Generation Z, Deloitte tells us, is poised to surpass Millennials as the “most populous generation on earth.” They’re now approaching one-third of the world population and they are also, Deloitte says, the most diverse generation ever.
They also value diversity. “Diversity is the watchword for Gen Z,” Deloitte says: “Diversity matters to them through many dimensions, not just isolated to race and gender but also related to identity and orientation. Companies that can better represent the spectrum of differences in their external branding/marketing are much more likely to diversity their talent pipelines.”
That is, or should be, important to employers of all kinds whatever the state of the economy. Generation Z represents the future of your organization. Attract and engage them now and you’ll build a loyal workforce that will hopefully serve you for years to come. Fail to do so and you’re likely to be left in the dust by your more inclusive competitors for top talent.
The Yin/Yang of the Employment Marketplace
Employers today operate in an employment marketplace that is confusing to say the least. Amid what has been tagged as the “Great Resignation,” and the phenomenon of “quiet quitting,” some large employers, like Microsoft and Amazon, are laying off employees en masse.
So is it an employer or an employee market? It depends.
A quick look at U.S. Bureau of Labor Statistics shows the wide variation in unemployment across industries. While total unemployment dropped by 612,000 from December 2021 to December 2022, certain industries have significantly lower unemployment than others.
That means your employment experience, opportunities, and challenges, are likely to be different from those of other employers. Despite those differences, though, across all industries and geographies, diversity—and, importantly, inclusion—matter more than ever.
Beyond Diversity, Lack of Inclusion Drives People Away
We recently explored some important distinctions between the popular concerns of diversity, equity, and inclusion.
Diversity, as we’ve seen is important to Generation Z – more so, perhaps than to other generations. But as we’ve also seen through our work, diversity is not enough. It’s not enough to hire people who are diverse if, after they’re hired, they don’t feel a sense of inclusion.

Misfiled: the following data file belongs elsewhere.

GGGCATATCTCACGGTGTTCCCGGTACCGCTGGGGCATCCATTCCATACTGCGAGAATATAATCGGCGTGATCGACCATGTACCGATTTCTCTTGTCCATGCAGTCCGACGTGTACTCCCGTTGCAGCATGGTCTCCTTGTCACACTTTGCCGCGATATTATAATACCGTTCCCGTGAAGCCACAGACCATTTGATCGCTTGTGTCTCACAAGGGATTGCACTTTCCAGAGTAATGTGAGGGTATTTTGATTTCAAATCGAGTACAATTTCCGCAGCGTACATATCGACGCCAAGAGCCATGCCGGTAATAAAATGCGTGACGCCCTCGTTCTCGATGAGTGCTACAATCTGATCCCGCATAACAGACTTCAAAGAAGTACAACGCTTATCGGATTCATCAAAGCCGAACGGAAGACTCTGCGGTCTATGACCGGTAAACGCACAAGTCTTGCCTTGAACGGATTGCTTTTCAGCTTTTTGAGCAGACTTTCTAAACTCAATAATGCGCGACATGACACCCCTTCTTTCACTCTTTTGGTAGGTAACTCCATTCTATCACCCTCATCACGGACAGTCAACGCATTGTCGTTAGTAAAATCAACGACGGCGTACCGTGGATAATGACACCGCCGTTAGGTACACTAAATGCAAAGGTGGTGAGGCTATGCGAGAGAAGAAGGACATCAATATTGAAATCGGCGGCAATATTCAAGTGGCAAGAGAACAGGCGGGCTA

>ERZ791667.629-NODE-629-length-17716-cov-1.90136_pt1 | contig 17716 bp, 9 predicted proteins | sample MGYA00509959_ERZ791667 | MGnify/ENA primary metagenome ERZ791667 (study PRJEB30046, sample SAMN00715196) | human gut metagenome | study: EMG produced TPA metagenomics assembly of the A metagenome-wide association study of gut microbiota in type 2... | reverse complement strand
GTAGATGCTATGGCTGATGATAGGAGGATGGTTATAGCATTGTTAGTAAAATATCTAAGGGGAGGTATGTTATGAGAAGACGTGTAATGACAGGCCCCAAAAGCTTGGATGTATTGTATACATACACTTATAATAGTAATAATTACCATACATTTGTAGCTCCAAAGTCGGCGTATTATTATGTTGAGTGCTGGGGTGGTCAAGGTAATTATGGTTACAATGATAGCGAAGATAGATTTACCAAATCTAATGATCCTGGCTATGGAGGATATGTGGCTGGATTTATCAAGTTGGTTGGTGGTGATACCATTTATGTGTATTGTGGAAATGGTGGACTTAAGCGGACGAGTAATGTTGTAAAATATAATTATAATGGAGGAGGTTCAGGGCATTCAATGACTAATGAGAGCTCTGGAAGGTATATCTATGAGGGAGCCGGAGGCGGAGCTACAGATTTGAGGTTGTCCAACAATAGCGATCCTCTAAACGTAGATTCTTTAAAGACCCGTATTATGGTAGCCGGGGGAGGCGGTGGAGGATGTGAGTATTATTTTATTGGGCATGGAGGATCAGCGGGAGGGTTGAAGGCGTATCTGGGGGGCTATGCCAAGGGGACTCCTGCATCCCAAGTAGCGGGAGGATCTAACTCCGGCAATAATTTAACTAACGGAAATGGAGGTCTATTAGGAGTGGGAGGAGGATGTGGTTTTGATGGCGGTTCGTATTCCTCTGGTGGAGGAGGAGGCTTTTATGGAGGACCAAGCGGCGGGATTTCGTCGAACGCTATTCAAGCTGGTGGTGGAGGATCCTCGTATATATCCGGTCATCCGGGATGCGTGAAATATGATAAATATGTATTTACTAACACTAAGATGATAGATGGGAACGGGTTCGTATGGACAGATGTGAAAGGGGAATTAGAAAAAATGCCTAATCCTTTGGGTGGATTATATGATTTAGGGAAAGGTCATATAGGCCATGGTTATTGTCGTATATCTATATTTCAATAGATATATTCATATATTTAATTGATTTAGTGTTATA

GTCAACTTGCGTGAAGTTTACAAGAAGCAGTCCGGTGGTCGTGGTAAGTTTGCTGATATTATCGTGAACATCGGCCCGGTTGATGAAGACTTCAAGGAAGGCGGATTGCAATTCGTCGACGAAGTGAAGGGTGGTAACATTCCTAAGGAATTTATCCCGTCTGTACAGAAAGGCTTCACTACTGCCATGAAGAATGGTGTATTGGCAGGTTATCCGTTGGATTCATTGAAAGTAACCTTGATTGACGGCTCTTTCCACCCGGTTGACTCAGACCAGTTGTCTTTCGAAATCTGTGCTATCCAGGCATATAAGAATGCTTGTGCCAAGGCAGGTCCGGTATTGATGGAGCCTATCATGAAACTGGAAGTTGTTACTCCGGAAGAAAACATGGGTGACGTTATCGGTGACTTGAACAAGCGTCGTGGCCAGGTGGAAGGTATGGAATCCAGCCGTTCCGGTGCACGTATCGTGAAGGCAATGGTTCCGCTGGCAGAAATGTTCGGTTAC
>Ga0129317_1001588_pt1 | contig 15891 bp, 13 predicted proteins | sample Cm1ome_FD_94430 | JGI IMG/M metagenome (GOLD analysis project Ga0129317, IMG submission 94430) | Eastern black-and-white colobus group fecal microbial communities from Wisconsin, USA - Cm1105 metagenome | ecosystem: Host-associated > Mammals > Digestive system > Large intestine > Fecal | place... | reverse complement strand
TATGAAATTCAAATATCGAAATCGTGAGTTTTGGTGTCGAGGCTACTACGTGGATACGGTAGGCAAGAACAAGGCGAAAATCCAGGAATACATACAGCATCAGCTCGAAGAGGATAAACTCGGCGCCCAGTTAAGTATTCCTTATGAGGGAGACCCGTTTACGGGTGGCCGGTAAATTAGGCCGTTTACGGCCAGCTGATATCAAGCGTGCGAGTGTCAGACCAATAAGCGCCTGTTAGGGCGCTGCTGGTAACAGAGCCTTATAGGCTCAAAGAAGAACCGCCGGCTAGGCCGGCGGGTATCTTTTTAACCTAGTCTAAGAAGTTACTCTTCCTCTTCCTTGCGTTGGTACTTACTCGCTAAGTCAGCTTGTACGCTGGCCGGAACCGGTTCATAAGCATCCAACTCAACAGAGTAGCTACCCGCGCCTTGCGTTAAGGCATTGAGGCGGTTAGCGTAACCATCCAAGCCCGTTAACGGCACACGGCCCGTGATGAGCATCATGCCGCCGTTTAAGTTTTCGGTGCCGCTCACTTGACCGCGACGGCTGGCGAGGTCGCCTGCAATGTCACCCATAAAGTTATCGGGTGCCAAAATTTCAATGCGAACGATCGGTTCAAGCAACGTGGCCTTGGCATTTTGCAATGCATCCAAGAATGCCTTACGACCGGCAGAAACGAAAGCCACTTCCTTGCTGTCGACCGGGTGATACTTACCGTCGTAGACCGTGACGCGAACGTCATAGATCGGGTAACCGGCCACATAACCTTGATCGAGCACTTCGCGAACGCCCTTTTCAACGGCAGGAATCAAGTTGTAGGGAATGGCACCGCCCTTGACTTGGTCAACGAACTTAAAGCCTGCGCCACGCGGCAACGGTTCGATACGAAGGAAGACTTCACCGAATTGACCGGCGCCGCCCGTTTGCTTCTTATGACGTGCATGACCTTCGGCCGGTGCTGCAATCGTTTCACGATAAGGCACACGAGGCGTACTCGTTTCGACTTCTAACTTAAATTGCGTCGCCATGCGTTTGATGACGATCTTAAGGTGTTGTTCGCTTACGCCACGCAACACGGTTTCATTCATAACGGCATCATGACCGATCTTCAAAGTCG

That’s a risk that organizations have long grappled with for employees from a wide range of demographics. It’s a risk that now applies to Generation Z. As you seek to attract and hire employees from this generation, you must also be taking steps to retain them. That requires inclusiveness and, yes, equity—and belonging.
So, yes, make sure your corporate and employer communication materials convey the diversity of your workforce and your customers, and your commitment to diversity. But also make sure that you’re thinking beyond diversity to inclusion because that’s what really matters.
To avoid a revolving door among your Gen Z (and other) employees, make sure that you’re:
Including them in critical conversations related to not only the work that they do, but the work that your business does and who you serve.
Recognizing that there is diversity even among members of the Gen Z cohort! Don’t make assumptions about your Gen Z employees based on what you see or hear in the media. Get to know them and what’s important to them.
Listening to what your employees are telling you—regardless of how new they may be to the workforce, or how limited their understanding of your industry may be now. Their unique perspectives are important—and they want to be heard.
Putting your biases aside. We all have them.
We’re expecting great things from Generation Z. But in order to reap the benefits that this newest workplace generational cohort has to offer, you must be inclusive. Inclusion matters. What steps are you taking to engage these employees and minimize the risk of losing top talent?
Related: Recognizing the Important Distinctions Between D, E, and I